One of the most confusing spots to catch the trail is at Wat Had Siaw. Look for the long building that is mentioned in the guide. You’ll see a dirt road to the left, and between that road and the long building, there is a path through the woods over a bamboo fence. It felt like we were trespassing, but keep going!
The section through the woods is one of the most unique parts of the trail. Follow the yellow and white markers, and you’ll find lots of cool sculptures and art. If you don’t want to walk through the forest on your way back, you’ll eventually meet up with the dirt road you saw on your left.
We skipped the fifth temple in the guide, Wat Nong Sakeo on the pond. We could hear construction equipment, and there was a no trespassing sign so we continued on to the last one, Wat Khok Pab. There were no barking dogs to greet us, but the gardens here are beautifully maintained. There were boats here as the guide mentions, but we couldn’t find anyone around to take us back. We decided to hike back to the ferry, but you could consider taking a boat to Wat Khok Pab for around 50,000 kip ($6) and hike the trail in reverse for a one way trip.
Dinner and Drinks
After a few hours of hiking, we headed back to Luang Prabang for an afternoon meal at Tamarind. This was easily one of our favorite meals on the entire trip! They have both a popular restaurant and cooking school, so advance reservations are recommended. We ordered the set dinner which included some of their most popular dishes highlighting local flavors.
We ended the day with foot massages (recommendation – save the massages for Thailand), and drinks at 525. 525 has a great outdoor patio and is located around the corner from where we stayed. It’s worth checking out if you’re in the mood for a cocktail!
Day 3 – Coffee, Kuang Si Falls and Secret Pizza
Luang Prabang has several cafes open for breakfast and coffee in the morning, so we decided to check out Saffron Coffee. We were able to grab a table right along the river to enjoy our delicious iced coffees and cake.
Kuang Si Falls
Visiting the waterfalls is one of the most popular things to do near Luang Prabang, so we booked a trip through our hostel for $7.40 each. You could rent a motorbike and drive there yourself, but the busy, winding roads felt a little dangerous. The trip there is about 45 minutes. Our driver dropped us off and we climbed out to begin exploring the breathtaking falls!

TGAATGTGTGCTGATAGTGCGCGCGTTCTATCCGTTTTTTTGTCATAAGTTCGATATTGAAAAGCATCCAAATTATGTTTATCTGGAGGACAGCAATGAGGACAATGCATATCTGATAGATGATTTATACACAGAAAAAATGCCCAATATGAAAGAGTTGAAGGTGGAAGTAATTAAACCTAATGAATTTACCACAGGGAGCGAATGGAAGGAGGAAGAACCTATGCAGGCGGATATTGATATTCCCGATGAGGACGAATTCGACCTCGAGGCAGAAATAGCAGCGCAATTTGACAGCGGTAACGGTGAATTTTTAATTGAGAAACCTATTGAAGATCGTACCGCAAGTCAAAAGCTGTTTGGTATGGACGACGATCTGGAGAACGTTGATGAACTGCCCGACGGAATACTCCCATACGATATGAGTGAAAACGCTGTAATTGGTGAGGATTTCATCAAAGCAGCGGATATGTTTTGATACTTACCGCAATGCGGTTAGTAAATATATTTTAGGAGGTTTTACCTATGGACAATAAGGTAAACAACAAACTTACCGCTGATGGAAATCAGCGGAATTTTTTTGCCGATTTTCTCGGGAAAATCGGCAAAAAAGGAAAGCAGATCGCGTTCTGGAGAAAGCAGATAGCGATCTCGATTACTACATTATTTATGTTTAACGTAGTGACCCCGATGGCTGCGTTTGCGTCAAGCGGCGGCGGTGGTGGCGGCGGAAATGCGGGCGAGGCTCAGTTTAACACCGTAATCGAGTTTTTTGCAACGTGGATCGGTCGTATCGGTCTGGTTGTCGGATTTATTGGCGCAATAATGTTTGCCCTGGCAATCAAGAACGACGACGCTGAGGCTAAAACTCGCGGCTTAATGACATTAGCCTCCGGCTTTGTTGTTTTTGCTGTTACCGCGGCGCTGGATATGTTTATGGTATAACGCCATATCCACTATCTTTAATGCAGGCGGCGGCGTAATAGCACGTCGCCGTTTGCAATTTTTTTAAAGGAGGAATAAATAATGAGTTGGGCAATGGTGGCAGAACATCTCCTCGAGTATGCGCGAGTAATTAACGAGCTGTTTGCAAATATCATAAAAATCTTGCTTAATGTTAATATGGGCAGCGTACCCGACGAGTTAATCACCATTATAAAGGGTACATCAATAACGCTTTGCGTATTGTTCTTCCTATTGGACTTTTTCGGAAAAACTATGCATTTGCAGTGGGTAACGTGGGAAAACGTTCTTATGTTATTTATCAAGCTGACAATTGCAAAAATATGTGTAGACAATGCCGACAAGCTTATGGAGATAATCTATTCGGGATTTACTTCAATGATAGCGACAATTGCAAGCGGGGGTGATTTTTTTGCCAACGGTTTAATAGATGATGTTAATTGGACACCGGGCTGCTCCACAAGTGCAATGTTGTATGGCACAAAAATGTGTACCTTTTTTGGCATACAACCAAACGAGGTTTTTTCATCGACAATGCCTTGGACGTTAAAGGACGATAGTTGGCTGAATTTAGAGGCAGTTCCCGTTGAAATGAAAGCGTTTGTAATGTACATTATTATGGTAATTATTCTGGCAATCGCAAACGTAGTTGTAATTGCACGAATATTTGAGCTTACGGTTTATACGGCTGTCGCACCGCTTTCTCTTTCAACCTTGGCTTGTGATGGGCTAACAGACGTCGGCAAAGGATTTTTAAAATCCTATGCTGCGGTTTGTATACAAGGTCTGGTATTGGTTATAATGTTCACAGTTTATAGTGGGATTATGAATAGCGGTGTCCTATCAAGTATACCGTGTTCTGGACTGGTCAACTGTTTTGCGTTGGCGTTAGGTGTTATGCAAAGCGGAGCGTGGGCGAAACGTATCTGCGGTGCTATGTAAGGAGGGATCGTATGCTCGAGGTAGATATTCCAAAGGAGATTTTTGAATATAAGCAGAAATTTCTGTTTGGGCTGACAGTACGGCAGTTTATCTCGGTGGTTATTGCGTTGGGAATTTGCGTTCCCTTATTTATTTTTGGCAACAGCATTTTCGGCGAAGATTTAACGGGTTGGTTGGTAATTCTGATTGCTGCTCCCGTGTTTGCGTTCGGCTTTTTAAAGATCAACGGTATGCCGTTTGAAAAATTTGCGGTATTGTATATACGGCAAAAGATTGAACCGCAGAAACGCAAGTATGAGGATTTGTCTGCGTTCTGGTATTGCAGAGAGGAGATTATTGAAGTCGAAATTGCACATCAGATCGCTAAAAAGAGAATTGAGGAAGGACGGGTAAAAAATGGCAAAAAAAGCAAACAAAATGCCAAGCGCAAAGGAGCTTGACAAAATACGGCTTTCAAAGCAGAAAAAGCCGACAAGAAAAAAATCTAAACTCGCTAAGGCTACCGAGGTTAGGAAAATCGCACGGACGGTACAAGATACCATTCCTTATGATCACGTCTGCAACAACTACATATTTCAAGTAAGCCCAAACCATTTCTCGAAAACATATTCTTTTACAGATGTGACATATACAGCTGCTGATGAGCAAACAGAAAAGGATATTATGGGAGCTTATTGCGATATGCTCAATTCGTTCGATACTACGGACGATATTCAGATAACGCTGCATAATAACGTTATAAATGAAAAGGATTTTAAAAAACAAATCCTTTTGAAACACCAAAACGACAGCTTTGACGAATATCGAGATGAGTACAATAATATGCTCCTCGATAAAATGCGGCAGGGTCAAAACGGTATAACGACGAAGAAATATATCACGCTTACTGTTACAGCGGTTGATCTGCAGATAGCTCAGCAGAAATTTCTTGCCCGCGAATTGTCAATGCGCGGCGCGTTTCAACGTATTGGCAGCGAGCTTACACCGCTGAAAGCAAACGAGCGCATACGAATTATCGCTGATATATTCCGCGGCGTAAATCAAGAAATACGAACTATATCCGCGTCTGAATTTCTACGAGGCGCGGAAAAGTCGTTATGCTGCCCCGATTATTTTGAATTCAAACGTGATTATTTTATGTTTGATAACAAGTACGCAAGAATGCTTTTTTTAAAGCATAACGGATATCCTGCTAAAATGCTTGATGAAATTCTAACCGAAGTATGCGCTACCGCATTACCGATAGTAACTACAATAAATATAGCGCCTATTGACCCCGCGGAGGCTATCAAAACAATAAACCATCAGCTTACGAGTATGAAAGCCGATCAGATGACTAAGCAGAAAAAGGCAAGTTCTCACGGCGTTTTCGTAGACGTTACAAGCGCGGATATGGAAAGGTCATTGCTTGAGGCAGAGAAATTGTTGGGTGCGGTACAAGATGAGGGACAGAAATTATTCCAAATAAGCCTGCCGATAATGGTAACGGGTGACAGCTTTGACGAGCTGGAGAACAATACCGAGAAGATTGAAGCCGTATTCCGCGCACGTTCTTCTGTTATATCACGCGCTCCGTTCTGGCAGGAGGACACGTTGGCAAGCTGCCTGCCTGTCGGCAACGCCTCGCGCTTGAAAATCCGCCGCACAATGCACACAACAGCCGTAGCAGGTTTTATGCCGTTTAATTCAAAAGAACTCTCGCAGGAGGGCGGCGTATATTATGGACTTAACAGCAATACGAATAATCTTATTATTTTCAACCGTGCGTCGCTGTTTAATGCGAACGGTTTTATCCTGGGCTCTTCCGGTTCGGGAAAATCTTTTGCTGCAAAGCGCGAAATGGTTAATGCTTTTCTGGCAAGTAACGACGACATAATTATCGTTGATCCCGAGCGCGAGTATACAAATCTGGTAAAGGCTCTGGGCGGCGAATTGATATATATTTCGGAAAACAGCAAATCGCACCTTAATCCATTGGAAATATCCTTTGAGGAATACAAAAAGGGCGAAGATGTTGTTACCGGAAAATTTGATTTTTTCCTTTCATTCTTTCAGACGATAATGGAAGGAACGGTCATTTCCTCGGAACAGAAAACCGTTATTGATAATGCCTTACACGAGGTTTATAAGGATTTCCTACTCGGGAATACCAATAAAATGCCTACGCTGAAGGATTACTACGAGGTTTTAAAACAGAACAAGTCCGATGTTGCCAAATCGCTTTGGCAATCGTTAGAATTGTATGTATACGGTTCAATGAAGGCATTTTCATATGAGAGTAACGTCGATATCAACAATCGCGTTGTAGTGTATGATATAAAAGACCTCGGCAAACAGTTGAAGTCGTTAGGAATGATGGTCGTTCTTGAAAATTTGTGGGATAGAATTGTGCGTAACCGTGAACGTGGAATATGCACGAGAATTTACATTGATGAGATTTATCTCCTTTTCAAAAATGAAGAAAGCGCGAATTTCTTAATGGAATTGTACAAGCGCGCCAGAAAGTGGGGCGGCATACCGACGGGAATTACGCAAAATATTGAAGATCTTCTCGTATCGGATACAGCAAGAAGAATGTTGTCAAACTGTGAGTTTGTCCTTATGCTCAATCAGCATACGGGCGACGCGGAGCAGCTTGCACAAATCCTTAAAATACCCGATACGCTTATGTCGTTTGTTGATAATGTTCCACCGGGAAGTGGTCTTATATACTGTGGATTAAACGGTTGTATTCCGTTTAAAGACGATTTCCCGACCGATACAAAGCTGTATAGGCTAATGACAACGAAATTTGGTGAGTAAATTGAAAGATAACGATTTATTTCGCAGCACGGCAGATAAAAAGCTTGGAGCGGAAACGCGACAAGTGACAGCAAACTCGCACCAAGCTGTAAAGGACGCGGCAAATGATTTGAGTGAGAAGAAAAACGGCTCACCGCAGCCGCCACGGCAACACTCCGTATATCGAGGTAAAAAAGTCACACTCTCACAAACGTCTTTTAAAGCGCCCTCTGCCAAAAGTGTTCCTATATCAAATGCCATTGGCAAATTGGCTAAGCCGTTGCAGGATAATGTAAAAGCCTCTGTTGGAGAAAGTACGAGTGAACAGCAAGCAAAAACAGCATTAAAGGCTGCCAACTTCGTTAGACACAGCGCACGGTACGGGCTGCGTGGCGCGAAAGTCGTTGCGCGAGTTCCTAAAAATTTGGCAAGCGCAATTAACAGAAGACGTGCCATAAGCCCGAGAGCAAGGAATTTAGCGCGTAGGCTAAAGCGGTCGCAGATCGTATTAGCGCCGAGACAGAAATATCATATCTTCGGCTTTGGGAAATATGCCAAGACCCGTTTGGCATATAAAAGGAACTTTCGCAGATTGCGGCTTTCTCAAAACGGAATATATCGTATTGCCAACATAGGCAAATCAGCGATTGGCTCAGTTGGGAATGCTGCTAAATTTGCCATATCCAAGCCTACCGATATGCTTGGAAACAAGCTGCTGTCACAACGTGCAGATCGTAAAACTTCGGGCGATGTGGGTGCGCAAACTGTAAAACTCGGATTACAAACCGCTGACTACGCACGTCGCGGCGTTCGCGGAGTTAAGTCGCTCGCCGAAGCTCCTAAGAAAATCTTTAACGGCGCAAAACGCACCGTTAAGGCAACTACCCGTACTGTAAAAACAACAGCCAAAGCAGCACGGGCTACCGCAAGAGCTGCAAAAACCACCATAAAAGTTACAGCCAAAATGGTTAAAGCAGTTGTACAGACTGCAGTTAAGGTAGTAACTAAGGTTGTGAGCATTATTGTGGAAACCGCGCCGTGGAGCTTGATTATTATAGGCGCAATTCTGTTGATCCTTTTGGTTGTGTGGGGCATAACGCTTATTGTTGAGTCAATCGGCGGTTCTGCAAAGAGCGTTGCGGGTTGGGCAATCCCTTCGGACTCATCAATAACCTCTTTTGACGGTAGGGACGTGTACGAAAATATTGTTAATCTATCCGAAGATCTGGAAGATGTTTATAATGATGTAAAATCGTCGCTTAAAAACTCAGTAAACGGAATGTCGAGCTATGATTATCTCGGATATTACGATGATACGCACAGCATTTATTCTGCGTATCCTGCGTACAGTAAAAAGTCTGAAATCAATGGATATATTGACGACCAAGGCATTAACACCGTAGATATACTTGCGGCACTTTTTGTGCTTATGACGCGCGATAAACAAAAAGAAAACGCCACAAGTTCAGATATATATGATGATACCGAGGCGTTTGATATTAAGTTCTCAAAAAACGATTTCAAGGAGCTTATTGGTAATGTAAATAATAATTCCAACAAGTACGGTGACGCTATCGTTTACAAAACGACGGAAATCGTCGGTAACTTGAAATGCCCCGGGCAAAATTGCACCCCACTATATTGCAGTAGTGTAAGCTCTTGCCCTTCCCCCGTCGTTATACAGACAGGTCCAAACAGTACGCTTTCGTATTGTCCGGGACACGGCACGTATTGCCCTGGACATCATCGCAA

If you start at the main waterfall, you’ll find a steep path to to the top with wading pools and incredible views of the countryside. I loved watching these kids play on a wooden swing above the wading pool!
At some point you’ll see signs pointing down a path to a cave. We wouldn’t recommend taking the time to get there. It’s a long, uneventful walk, and the cave was underwhelming. Your time will be much better spent exploring the falls and wading pools.
As you walk back down the hill, you’ll pass several wading pools. The water was cold, but lots of people were swimming! Don’t miss the bear rescue before you leave as well.
Sunset Drinks and Secret Pizza
As the sun set over the Mekong River back in Luang Prabang, we shared a large Beerlao on the patio at Riverside Sunset Bar before heading to dinner. Normally, we try to eat as much of the local cuisine as we can when we travel, but we couldn’t pass up a chance at authentic Italian pizza.
Secret Pizza is a restaurant in the backyard of an Italian who moved to Luang Prabang to marry a local woman he met in Loas on vacation! If their romantic story isn’t enough to warrant a visit, the pizza definitely is. He built an authentic brick oven in the backyard and serves pizzas made with both local and imported European ingredients. They also have a rotating menu of homeade Italian desserts that change each week!
The restaurant is open on Tuesdays and Fridays at 6pm, and they do take advance reservations. We walked to the restaurant, but I would recommend hiring a tuktuk to drop you off. We encountered a lot of barking dogs on our way!
Day 4 – Wat Xieng Thong
On our last day in Laos, we visited the main temple, Wat Xieng Thong, considered one of the finest temples in Laos. We paid 20,000 kip ($2.44) each to enter and wandered among the many structures. The temple is peaceful with beautiful mosaic tiles on many of the buildings. My favorite was the ‘tree of life’. You won’t need too much time here, but go early to avoid the crowds.
We didn’t have much additional time before catching our flight to Chiang Mai, but here are a few ideas if you have more time to spend in Luang Prabang:
- Visit the Royal Palace Museum. The royal residence turned museum is a great example of the French influence on Laos’ architecture. The museum houses interesting artifacts, portraits and jewels. It’s free to enter the grounds, but you’ll have to pay to enter the museum.
- Across from the Royal Palace Museum, climb to the top of Mount Phousi to watch the sunset. You’ll find a couple of temples along the way and stunning views of the hills surrounding Luang Prabang and the rivers. Admission is 20,000 kip ($2.44).
- Help young people in Laos learn English at Big Brother Mouse Project. English-speaking visitors can stop by at 9am or 5pm every day to converse with Laotians learning English. It’s a great opportunity to learn about the local culture while helping others.
Luang Prabang was the perfect relaxing start to our 2.5 weeks in Southeast Asia. Check back in the coming weeks for our guides to Chiang Mai, Thailand and Siem Reap, Cambodia! And if you missed it, make sure to read our full itinerary.
Have you been to Laos or Luang Prabang? What recommendations would you add to our list?